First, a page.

Since Twitter’s API is so accessible, developers all over the world have gotten to work developing applications to show your Tweets. There are the popular ones, but there are also the lesser-known ones. Take a look and you’ll see just how many there are.

News organizations could learn from Twitter. By being so available, in so many different ways, it was able to grow exponentially. News organizations should embrace each and every technology that comes up as a way of distributing its content to readers.

GuardianOpenPlatform_Graphisc_NoHeader_1

Not long ago, The Guardian released Guardian Open Platform for developers. Though even that’s restricted – they have an “API bucket” where only some stories go.

Take the Kindle for example. There was talk a while ago about a number of newspapers teaming up to offer subscriptions on Kindle. Not a bad idea. But the Washington Post’s executive editor said something that I found disconcerting:

You can subscribe now to The Post and a number of other newspapers on Kindle. We’re intrigued by the possibility of reaching a large audience through such hand-held readers, although so far the number of people who are reading The Post on Kindles is relatively small.

When I read this, I thought: Why does it matter how small the audience is? There’s obviously an audience. It might not be huge, but it’s how these people want to read your publication. News organizations are not in the position to be shedding readers because they don’t provide their content in the ways that their readers want to read it.

kindle

There aren’t that many options right now, so it isn’t inconceivable to have all of those bases covered. Some bases:

  • A developer platform. Be in contact with these developers. Who knows, one of them might write an application that could change your business.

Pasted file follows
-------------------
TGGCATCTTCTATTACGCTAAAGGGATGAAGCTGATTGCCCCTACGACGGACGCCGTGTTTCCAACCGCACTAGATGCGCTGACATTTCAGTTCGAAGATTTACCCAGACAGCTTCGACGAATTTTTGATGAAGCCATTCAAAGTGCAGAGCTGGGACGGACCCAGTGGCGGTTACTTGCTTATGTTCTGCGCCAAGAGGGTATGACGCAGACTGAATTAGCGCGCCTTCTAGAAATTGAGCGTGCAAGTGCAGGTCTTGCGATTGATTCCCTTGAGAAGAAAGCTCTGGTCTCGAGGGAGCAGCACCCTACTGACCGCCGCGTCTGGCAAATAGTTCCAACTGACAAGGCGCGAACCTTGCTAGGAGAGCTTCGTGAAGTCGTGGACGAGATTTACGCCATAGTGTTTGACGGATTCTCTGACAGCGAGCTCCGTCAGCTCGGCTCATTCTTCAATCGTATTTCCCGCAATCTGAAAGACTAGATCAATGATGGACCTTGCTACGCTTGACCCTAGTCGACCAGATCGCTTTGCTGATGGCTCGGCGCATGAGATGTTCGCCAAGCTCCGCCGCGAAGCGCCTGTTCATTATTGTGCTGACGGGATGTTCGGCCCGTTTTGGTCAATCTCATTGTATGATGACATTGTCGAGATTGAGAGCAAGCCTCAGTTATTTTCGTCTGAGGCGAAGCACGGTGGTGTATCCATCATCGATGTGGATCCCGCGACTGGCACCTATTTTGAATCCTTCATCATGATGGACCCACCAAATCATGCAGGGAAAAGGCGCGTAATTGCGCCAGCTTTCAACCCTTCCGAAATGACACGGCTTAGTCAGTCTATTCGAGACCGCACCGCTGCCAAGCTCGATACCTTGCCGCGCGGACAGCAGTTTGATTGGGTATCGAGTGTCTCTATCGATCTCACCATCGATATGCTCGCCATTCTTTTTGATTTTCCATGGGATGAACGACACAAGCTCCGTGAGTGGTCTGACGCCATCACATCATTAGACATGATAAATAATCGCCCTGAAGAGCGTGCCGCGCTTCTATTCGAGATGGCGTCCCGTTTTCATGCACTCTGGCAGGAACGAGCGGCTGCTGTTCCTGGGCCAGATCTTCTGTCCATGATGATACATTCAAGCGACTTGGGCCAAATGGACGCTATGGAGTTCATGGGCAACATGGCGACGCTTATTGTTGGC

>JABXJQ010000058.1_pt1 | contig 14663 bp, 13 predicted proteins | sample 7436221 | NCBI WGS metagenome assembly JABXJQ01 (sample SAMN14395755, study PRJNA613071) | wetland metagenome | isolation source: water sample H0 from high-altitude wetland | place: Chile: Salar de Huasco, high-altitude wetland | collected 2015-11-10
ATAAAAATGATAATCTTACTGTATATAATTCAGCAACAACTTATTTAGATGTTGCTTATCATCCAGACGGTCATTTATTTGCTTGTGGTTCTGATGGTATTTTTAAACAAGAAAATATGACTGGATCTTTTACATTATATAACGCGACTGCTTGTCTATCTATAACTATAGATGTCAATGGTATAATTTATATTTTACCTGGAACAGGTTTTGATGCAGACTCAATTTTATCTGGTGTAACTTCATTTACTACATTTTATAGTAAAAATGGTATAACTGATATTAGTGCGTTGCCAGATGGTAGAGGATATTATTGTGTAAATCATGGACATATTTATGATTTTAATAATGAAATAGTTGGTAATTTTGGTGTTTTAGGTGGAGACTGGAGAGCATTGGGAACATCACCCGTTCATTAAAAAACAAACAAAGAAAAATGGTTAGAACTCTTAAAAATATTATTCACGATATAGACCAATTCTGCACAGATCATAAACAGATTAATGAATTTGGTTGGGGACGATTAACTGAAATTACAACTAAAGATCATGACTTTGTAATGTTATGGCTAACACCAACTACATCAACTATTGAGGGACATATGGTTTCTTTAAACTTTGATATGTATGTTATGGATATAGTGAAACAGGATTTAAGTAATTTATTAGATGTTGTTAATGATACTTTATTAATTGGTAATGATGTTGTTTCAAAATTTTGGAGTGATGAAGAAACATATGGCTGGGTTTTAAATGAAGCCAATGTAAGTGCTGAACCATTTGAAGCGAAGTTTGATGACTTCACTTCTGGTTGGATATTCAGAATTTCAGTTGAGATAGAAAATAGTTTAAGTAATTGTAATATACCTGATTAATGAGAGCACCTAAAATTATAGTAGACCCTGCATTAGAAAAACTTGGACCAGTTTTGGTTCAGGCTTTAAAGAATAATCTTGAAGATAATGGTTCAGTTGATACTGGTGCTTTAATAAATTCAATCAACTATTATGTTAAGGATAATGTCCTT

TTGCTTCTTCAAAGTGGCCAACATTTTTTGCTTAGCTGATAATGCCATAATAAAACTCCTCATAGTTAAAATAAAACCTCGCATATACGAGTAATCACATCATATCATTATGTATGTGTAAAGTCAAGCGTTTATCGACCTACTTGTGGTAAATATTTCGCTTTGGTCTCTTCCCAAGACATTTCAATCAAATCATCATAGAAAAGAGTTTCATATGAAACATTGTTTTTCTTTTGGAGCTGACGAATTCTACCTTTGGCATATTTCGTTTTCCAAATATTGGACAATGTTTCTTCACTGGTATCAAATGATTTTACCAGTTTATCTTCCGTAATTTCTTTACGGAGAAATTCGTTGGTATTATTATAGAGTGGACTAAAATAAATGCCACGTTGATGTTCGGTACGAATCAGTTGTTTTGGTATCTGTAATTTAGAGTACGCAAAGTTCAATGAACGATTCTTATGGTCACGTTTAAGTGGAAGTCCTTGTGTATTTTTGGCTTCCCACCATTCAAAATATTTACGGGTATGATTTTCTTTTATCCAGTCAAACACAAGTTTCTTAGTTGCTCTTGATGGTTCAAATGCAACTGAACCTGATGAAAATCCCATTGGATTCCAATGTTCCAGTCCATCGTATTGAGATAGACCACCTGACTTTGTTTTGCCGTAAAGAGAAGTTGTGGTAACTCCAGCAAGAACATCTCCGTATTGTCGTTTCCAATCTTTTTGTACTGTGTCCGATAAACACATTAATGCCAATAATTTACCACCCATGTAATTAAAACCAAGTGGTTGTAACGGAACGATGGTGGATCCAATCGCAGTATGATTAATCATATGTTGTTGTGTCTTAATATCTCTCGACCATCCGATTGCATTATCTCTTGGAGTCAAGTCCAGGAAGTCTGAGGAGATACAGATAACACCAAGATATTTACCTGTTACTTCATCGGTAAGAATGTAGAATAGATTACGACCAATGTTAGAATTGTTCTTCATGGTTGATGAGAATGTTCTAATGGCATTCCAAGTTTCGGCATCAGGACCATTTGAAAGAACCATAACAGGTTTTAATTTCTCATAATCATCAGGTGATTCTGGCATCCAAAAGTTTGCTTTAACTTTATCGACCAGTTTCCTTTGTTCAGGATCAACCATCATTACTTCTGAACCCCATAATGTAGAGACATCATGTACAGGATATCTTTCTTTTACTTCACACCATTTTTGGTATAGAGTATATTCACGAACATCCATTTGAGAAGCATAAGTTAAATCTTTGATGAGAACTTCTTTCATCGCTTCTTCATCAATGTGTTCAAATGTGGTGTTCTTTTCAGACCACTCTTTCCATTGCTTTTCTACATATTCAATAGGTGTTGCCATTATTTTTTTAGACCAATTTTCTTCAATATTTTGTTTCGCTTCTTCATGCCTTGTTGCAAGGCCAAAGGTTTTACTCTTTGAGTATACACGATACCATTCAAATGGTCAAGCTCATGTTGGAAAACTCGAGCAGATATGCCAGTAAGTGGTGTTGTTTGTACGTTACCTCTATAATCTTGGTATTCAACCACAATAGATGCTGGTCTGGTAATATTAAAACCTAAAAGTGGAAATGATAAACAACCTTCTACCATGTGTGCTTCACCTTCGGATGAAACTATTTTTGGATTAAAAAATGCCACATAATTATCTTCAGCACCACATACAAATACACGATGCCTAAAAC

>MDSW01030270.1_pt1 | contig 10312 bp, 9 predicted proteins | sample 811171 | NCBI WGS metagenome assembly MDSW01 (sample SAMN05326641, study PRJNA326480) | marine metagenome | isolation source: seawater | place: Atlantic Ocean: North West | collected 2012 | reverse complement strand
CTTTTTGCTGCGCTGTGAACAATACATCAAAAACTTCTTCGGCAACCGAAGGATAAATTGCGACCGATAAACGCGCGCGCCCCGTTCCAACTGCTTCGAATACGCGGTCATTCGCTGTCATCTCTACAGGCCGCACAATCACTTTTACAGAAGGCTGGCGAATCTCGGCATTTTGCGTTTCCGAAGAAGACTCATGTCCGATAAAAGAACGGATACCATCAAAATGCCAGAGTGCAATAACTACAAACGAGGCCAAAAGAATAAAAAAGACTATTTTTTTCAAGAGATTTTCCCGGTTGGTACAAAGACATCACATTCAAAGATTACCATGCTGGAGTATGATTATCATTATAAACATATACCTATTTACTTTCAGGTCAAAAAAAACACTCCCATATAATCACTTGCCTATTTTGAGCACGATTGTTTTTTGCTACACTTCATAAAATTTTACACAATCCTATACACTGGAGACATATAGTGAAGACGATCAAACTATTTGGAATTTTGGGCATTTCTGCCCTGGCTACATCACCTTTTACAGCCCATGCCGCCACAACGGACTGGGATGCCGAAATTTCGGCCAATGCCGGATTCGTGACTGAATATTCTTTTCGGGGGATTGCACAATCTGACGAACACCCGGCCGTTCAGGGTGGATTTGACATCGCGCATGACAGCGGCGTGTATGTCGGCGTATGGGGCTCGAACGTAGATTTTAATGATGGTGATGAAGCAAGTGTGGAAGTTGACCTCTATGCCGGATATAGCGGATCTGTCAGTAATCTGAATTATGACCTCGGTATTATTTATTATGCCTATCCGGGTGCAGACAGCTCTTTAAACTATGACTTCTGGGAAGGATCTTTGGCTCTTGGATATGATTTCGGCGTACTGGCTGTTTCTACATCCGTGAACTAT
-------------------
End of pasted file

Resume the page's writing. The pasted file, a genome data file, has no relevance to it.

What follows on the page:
• Many, many Twitter accounts. In addition to each writer, have it for each section
  • Digg accounts
  • FriendFeed accounts (actually manned by someone)
  • Facebook accounts (maybe two – one “profile” and one “fan page”)
  • Podcasting
  • Vidcasting
  • Kindle publishing
  • Functional mobile Web application
  • Possibly a freesheet once a week at places people congregate (concerts, parks, etc)
  • Google Reader account, to let people know what writers/editors are reading. Mixture of your own content and from others

That’s just some of it. Things are changing every day. But you’ve got to be pushing your content, your brand, your writers – everything. You’ve got to be everywhere.

Your readers will decide how they want to read your content. It’s not for you, the news organization, to decide. If you don’t give your readers the content they want, in the way they want it, then they’ll look elsewhere for it.

Filed under: design, newspaper websites, social media, , , ,

J-school & Web development: A perfect match

An interesting article was floating around Twitter a few days ago. It appeared in Editor & Publisher and was written by Seth Porges, who is currently an editor at Popular Mechanics magazine.

The subject he addressed was whether j-schools are adequately preparing students for the real world – and in it suggesting they’ve misstepped.

His thesis statement is that j-schools are too quick to adopt new media standards, such as basic Web coding, and are in the process throwing out pre-existing elements of core curriculum that should remain.

In this blog post I take chunks of what Mr Porges said, and give my thoughts and opinions.

Read the rest of this entry »

Filed under: design, newspaper websites, social media, student journalism, , , , ,

The next newspaper crisis: poorly designed Web sites

Before CityOnline Magazine went live I decided to test it on a few people. It was a pretty level-one design then (and still is) but it was more or less what the site would look like when it launched.